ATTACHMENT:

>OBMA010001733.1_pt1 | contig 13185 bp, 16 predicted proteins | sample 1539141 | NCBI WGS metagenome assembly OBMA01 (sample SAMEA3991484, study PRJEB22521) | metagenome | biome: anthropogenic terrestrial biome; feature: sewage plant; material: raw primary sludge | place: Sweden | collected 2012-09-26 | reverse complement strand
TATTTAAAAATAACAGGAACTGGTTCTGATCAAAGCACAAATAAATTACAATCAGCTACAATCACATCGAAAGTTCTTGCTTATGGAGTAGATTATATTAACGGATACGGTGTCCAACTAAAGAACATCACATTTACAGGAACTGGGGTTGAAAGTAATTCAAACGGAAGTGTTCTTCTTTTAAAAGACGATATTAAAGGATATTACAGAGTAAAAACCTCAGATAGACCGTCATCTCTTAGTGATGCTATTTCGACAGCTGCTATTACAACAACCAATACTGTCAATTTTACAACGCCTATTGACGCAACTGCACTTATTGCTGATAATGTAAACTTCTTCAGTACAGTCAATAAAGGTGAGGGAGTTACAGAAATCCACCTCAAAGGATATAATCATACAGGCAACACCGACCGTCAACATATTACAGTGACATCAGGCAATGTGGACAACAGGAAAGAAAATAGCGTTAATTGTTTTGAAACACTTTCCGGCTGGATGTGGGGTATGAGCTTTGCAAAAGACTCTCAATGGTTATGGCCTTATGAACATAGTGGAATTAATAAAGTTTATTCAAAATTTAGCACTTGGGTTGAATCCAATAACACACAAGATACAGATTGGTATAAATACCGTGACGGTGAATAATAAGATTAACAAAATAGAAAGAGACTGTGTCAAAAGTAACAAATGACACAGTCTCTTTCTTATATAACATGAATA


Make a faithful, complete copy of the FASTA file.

>OBMA010001733.1_pt1 | contig 13185 bp, 16 predicted proteins | sample 1539141 | NCBI WGS metagenome assembly OBMA01 (sample SAMEA3991484, study PRJEB22521) | metagenome | biome: anthropogenic terrestrial biome; feature: sewage plant; material: raw primary sludge | place: Sweden | collected 2012-09-26 | reverse complement strand
TATTTAAAAATAACAGGAACTGGTTCTGATCAAAGCACAAATAAATTACAATCAGCTACAATCACATCGAAAGTTCTTGCTTATGGAGTAGATTATATTAACGGATACGGTGTCCAACTAAAGAACATCACATTTACAGGAACTGGGGTTGAAAGTAATTCAAACGGAAGTGTTCTTCTTTTAAAAGACGATATTAAAGGATATTACAGAGTAAAAACCTCAGATAGACCGTCATCTCTTAGTGATGCTATTTCGACAGCTGCTATTACAACAACCAATACTGTCAATTTTACAACGCCTATTGACGCAACTGCACTTATTGCTGATAATGTAAACTTCTTCAGTACAGTCAATAAAGGTGAGGGAGTTACAGAAATCCACCTCAAAGGATATAATCATACAGGCAACACCGACCGTCAACATATTACAGTGACATCAGGCAATGTGGACAACAGGAAAGAAAATAGCGTTAATTGTTTTGAAACACTTTCCGGCTGGATGTGGGGTATGAGCTTTGCAAAAGACTCTCAATGGTTATGGCCTTATGAACATAGTGGAATTAATAAAGTTTATTCAAAATTTAGCACTTGGGTTGAATCCAATAACACACAAGATACAGATTGGTATAAATACCGTGACGGTGAATAATAAGATTAACAAAATAGAAAGAGACTGTGTCAAAAGTAACAAATGACACAGTCTCTTTCTTATATAACATGAATA